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PID coefficient tuning

Hi all,

 

I have been trying for the last few days to fine tune my PID temperature controller...have made some progress, but I am still not satisfied and want to see if I can improve things even more.  Basically I am trying to maintain temperature at a setpoint of 80 C, by heating from room temperature.  Right now I can get steady convergence at 3-4 minutes, but I am shooting for a little quicker (heating from room temperature + settling at 80) in around 1` minute or so if possible.

 

The current PID coefficient values that give me the best results are (P = 2, I = 0.5, D = 0.1), and I have attached a Labview-generated Excel spreadsheet showing the results of heating for those values.  I am using a duty cycle of 0.95 at 4000 Hz.  Notice that there are two plots on the spreadsheet...the first one is the heating profile from 0-320 s, and the second one is a full 600 s (10 min) profile.  At 320 s I touched a piece of metal to the heated surface as a temporary heat sink, to see how fast the controller could adapt to the change and regain 80 C (you will notice a slight dip on the second graph at around 320s).

 

But basically, I would like to improve this controller to react a little faster, and I don't know if someone with a little more experience in PID tuning can give some suggestion based on the data values...any feedback appreciated!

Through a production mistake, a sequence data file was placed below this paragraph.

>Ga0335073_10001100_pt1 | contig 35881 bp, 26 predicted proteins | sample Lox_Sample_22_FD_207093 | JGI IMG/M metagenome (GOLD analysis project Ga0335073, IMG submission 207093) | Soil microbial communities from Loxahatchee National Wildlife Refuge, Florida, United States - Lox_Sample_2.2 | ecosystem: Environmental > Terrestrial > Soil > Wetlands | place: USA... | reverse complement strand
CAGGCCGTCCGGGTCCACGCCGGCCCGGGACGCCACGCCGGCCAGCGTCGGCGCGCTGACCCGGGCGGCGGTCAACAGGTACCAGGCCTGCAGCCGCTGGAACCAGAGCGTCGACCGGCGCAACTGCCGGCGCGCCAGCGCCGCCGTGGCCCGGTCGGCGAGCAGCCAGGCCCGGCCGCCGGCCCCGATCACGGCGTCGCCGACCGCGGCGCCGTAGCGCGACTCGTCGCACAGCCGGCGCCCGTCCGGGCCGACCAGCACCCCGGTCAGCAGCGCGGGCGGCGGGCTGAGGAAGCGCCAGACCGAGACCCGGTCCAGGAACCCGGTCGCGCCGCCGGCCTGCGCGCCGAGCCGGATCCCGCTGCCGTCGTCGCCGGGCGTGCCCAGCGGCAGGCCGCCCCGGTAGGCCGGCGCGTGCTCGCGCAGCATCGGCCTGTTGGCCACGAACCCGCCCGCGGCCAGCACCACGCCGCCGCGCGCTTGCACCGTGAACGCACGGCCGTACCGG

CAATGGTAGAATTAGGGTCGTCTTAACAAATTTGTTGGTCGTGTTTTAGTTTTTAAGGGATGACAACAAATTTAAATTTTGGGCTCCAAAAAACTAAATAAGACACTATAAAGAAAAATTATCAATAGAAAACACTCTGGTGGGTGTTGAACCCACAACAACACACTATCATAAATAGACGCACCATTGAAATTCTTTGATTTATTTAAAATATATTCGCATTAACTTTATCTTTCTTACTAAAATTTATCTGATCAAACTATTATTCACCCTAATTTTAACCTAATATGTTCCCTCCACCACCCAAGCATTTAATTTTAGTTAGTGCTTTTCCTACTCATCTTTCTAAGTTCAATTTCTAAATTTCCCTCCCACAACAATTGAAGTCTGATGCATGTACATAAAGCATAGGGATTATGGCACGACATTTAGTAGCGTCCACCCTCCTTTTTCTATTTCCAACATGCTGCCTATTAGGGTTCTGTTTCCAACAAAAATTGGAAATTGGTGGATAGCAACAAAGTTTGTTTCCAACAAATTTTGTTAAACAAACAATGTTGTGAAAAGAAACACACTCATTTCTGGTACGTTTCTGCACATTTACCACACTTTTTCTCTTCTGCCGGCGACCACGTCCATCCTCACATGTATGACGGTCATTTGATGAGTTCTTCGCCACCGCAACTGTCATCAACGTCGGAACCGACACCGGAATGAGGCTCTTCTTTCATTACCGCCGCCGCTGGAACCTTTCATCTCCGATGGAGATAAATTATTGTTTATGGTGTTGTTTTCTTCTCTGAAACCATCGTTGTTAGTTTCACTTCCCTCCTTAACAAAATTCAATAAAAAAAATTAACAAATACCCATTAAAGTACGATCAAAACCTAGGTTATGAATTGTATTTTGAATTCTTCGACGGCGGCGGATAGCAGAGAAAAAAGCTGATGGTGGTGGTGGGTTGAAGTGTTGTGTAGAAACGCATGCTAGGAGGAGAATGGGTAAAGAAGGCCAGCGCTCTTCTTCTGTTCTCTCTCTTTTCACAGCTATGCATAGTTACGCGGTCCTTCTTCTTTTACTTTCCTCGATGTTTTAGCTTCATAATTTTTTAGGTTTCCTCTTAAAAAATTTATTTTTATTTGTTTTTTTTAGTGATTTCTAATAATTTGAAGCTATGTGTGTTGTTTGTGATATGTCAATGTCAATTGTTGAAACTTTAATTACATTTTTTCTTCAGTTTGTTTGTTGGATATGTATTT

Cheers,

T

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According to my experience, establishing time of target temperature from starting point depends not only on your pid setting, but also on the configuration of your furnace or hot plate or something like that. Two hints for your further experiments:

1) let heating element always 100% on, to see the maximum heating rate;

2) controlling quickness would drop the controlling quality; when you pursue speed, you have no choice but sacrifice precision. We called "鱼和熊掌不可兼得"in Chinese.

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How did you determine your PID gains - through experimentation, or through a tuning method such as Cohen-Coon or Ziegler-Nichols?  If you have not used one of those methods, I highly recommend trying one of them as a starting point.  For a relatively slow system such as this, an open-loop tuning algorithm is a good start.  You disable the controller, set the output to some fixed value, and record data continuously until the system reaches steady state.  You can then calculate good initial gains based on the rise time and final temperature.